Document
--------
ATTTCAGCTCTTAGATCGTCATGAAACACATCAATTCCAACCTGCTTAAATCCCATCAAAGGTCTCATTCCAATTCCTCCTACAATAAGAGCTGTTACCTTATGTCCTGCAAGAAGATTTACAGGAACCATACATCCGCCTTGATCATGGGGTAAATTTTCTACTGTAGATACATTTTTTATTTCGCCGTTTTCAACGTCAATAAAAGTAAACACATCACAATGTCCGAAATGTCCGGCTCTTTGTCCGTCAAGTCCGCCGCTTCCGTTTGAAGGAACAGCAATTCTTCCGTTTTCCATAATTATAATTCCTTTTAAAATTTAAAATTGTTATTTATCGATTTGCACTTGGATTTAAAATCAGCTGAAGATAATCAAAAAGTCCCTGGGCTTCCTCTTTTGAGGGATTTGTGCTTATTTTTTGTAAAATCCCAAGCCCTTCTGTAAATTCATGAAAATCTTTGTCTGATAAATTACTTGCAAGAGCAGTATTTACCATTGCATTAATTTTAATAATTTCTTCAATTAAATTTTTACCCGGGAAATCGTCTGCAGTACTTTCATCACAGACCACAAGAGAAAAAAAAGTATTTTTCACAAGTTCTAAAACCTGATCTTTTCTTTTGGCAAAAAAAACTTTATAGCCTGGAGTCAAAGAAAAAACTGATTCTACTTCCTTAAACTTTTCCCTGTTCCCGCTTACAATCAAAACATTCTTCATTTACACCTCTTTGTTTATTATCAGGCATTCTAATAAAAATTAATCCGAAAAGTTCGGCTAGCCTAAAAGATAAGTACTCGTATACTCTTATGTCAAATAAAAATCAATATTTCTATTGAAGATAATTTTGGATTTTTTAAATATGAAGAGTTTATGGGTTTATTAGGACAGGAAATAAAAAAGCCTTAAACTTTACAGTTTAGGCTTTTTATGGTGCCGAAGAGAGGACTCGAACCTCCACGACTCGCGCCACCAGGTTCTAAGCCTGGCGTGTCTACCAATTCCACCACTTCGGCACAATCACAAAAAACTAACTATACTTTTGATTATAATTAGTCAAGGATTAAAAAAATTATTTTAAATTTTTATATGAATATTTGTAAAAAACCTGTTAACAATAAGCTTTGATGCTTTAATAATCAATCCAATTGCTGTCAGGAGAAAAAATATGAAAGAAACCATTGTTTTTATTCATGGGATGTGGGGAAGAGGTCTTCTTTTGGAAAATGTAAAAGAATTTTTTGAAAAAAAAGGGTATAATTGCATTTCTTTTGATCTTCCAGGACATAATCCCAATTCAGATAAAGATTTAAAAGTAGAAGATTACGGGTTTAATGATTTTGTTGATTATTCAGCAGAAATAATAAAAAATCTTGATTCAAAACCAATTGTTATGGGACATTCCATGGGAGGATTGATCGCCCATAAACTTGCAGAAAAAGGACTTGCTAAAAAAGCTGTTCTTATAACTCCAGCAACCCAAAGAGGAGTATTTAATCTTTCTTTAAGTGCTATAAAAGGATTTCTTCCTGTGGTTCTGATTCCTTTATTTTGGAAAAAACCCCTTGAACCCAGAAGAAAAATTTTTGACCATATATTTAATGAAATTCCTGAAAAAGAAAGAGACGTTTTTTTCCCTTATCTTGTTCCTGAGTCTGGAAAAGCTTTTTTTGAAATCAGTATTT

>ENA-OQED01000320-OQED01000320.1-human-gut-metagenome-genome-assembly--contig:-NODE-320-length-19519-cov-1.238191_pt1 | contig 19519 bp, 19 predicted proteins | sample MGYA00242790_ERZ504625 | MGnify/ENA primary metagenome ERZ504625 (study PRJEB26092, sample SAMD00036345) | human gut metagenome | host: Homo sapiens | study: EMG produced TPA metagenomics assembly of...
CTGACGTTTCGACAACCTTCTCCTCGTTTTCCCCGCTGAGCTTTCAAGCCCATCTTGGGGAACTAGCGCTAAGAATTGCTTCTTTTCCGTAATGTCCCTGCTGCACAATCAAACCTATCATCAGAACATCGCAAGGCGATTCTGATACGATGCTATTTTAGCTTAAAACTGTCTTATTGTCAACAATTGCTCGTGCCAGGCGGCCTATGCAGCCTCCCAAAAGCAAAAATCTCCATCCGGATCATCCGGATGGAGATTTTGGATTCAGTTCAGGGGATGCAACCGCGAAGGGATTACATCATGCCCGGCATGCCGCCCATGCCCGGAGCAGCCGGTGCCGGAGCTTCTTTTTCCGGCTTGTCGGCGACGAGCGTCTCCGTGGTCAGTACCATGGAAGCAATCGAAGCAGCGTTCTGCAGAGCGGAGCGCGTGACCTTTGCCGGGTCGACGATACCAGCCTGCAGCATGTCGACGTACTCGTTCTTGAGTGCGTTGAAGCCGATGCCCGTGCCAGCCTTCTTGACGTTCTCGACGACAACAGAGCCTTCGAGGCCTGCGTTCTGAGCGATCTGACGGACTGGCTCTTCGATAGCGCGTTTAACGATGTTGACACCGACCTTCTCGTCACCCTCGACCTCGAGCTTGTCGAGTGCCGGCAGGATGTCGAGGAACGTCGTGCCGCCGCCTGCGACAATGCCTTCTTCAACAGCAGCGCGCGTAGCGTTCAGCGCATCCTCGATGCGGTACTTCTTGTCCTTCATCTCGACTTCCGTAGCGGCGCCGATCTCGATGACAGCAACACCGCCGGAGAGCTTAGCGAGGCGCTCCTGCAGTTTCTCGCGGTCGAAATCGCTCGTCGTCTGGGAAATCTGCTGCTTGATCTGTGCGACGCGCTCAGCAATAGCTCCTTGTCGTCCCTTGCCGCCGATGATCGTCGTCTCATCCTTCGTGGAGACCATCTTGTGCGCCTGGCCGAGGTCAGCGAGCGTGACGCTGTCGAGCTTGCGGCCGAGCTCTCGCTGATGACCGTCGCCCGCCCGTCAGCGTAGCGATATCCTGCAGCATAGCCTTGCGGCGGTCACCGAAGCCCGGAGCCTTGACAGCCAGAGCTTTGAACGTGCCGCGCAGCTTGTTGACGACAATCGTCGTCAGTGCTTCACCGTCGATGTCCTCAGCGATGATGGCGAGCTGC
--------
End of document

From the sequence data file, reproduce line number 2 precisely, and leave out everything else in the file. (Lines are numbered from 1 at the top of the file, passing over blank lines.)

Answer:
>ENA-OQED01000320-OQED01000320.1-human-gut-metagenome-genome-assembly--contig:-NODE-320-length-19519-cov-1.238191_pt1 | contig 19519 bp, 19 predicted proteins | sample MGYA00242790_ERZ504625 | MGnify/ENA primary metagenome ERZ504625 (study PRJEB26092, sample SAMD00036345) | human gut metagenome | host: Homo sapiens | study: EMG produced TPA metagenomics assembly of...